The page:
Beyond Anatomy Resources
- NEW! Brooke Thomas interviews Amy.
- NEW! J Brown interviews Peter.
- Peter Blackaby’s Intelligent Yoga website, with articles and research
- Brooke Thomas’s Liberated Body website, with 3 seasons of podcasts
- Leslie Kaminoff’s e-Sutra blog
- Amy Matthews on ‘wild thing’ pose
- Podcast: J Brown interviews Amy
- Podcast: J Brown interviews Leslie
Brooke Thomas interviews Peter, Amy and Leslie about their journey so far:
Prefer to listen to the podcast? Click here for Liberated Body episode 62 on Beyond Anatomy.
Responding to the question “What are you hoping people will get out of this Symposium?”
I hope that people come away from the Symposium empowered to find their own way – too often we wait to be told what to feel, how to think, and what to do with what we’ve learned. I want more of us to feel like we can value our own experience and our own explorations and our own conclusions, while we stay in relationship with our community and our teachers.
Going beyond anatomy by learning to notice the signals of discomfort on all levels, physical, psychological and philosophical; to notice them, reflect on them and then to act on them if appropriate.
I hope the Symposium encourages participants to become more confident and discerning navigators of the vast amount of somatic information out there in the world. I want to inspire people through modeling an attitude of critical thinking coupled with an openness to changing some of my basic assumptions.
Reflecting on their journey so far:
I thought the answers were there. I built my reputation teaching exactly what I don’t teach now. There’s a limit to what you can resolve just by naming things.
We should stop worrying about anatomy and start thinking about function. Understand the purpose of a creature’s functioning and then you try to understand the anatomy in light of that. You can’t reverse engineer function from studying anatomy.
What’s the least effort you could use instead of what’s the most effort – that was quite a radical change for me.
All experience is embodied. I became interested in the way we carry our emotions around. The nervous system is the only place to be, the only thing I’m really very interested in. Anatomy shapes itself around the things we do, not the other way around. I now think I’m trying to influence people’s nervous systems, not their anatomy. I think, at the moment…
—Peter Blackaby, on his journey away from teaching anatomy
Anatomy is a starting place, but not a finishing place. I want to keep acknowledging what the study of anatomy has done for me, and how useful it is as a way into exploring experience … but it’s not the end of my process. I came into anatomy with the idea that I could master this body of knowledge, and that then I would be finished, and in some way complete. But it turns out it’s never ‘done’ – anatomy is not a fixed body of knowledge – it keeps changing, because our understanding and experience keeps changing.
So I have found ways to have studying anatomy be about something else, and be more about the questions than about mastery: the more I think I know, the more I realize I don’t know, and the more I see what the limits of ‘knowledge’ are. Which continually leads me to the value of process, relationship and personal experience.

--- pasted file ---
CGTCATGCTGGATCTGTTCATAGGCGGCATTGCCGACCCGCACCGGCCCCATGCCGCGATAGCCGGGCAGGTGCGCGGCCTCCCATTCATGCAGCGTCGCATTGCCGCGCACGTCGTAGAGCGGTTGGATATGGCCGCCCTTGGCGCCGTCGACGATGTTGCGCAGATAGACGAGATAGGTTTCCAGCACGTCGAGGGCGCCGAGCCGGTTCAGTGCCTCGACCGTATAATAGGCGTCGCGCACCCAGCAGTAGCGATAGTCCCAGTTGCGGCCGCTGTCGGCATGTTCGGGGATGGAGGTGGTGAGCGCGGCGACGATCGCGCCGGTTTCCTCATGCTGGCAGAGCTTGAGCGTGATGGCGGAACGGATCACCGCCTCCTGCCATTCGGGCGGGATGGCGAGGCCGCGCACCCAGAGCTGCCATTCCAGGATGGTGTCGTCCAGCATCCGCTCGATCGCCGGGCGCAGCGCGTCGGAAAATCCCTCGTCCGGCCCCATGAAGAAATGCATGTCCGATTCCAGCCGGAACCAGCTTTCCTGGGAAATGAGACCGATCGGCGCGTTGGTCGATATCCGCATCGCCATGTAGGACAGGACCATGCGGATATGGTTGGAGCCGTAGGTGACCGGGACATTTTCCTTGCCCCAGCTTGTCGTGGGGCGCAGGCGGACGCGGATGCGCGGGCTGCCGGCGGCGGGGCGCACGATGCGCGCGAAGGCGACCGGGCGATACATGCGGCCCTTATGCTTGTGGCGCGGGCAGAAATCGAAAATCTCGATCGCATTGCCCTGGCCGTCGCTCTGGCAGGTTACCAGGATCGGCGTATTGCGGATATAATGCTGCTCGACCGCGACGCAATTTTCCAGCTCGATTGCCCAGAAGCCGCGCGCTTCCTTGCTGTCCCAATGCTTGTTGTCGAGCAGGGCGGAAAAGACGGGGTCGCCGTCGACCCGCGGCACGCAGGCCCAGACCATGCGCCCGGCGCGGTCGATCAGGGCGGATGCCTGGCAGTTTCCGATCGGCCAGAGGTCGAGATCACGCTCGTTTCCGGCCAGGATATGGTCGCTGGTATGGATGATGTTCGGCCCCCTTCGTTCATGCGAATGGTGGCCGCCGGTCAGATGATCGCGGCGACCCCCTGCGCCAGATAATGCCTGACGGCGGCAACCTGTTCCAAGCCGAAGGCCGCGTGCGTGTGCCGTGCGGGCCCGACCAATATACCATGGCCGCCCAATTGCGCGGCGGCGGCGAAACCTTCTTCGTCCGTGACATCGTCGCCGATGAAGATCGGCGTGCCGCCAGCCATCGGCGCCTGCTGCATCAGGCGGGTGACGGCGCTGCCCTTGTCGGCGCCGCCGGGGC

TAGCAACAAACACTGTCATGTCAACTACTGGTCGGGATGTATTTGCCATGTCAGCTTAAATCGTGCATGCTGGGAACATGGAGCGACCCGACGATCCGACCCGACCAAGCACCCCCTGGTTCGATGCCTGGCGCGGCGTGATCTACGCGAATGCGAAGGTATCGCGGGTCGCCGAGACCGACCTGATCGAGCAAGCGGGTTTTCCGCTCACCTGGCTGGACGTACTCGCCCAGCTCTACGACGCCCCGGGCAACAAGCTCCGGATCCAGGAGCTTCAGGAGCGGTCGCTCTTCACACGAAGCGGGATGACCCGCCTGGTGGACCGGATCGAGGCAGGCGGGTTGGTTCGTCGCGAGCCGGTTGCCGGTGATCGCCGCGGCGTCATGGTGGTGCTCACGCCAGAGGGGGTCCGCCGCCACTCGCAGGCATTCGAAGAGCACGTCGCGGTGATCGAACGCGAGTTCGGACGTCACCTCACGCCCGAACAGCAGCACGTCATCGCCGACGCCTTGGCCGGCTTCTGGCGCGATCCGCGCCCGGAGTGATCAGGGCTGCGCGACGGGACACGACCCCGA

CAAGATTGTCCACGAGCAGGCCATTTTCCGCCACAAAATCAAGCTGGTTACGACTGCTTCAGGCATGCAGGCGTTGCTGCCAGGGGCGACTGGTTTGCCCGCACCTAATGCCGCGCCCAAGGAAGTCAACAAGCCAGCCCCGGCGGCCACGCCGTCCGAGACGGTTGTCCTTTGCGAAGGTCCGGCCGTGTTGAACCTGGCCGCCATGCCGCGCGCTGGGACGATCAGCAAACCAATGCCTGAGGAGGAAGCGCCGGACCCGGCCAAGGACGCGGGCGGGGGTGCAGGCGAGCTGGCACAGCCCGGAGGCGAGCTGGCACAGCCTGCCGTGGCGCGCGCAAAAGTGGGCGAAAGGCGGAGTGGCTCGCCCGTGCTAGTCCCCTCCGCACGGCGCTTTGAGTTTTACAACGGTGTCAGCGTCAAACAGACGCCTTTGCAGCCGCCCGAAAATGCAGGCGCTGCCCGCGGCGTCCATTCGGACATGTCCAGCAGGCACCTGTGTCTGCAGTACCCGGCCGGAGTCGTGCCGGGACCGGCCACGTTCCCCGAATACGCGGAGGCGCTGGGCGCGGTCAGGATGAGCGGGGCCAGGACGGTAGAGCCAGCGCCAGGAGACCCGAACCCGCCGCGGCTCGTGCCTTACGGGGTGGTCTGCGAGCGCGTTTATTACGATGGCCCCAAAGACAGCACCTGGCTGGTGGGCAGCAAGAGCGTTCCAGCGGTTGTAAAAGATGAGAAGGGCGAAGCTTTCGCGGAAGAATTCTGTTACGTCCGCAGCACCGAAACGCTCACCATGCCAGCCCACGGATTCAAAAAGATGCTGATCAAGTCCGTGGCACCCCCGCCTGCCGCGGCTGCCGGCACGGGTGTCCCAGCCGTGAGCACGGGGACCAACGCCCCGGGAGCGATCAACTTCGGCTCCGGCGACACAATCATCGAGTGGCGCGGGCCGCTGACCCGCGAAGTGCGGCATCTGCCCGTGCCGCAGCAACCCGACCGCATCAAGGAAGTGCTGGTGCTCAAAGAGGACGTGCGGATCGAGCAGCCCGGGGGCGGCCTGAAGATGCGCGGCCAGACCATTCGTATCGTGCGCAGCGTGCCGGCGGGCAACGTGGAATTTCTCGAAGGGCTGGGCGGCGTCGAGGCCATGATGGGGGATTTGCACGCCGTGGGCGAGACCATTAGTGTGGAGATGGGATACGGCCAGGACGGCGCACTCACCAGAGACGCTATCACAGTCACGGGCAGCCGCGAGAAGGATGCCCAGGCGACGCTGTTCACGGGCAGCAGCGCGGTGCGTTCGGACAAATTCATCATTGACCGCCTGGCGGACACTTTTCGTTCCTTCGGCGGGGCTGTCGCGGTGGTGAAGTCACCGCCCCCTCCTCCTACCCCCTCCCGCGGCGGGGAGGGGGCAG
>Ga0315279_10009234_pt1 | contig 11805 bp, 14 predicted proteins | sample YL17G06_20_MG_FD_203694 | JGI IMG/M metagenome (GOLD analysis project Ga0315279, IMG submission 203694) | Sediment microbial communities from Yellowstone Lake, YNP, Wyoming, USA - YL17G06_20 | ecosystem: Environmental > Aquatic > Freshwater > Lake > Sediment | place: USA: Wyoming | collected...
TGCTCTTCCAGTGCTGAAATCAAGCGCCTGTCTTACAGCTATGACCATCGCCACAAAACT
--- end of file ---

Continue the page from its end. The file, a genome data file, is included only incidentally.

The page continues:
There are questions to which there are no answers – there will always be more questions than answers. Always. So what if we make it more about the questions?
—Amy Matthews, on the limits of anatomy
The thing that feeds my soul the most, the thing that I can do today that I wasn’t able to do yesterday is to stop trying to do the thing that I was able to do yesterday. That’s an accomplishment that’s beyond anatomy, beyond having a body with tight hamstrings.
It becomes a very rich conversation about how to be present with my desire to hold on to an accomplishment — and maybe letting that go and accomplishing something that’s even more valuable, which is letting go.
—Leslie Kaminoff, on the subject of his self-described tight hamstrings
What I’ve learned most fundamentally in studying the body is that this is not an endgame situation. Initially my sincere and naive goal was to talk to everyone about the body and collect everyone’s map and come up with the perfect map that helps the most people to feel really good in their bodies. What happened instead is that I felt like I looked into the abyss and the abyss looked back at me. I discovered that there really is no perfect map.
At a certain point, it became about what is my experience of my body (or any individual’s experience of their own body) at any given present moment. I find it endlessly fascinating. I really don’t think our bodies are what we think they are. And I think that whatever our path in to be curious about them is great. Get in there and get ready for a surprising ride and see what you find.
—Brooke Thomas, about what she’s discovered from her Liberated Body podcast
Responding to the question “What do you mean by ‘body’ and what are the implications of that?“:
When I say body I mean our spirit and flesh and consciousness and livingness – I don’t think there’s a distinction between body and mind. We are not models of hierarchy and control, but instead are communities of fluids and cells that are responsive, communicating, coherent, and on the ‘edge of chaos’.
Changing our experience of body becomes a political act when it challenges the assumption that we need hierarchy and control to be coherent.
—Amy Matthews, on the limits of anatomy
The body is not like a machine, an assembly of various parts put together to create a greater whole, and we must stop thinking of ourselves like that. We are organisms that evolved in complex ecosystems, with layers of interdependence built on other layers of interdependence. There are no units that act alone or have any sense of autonomy – there are only relationships.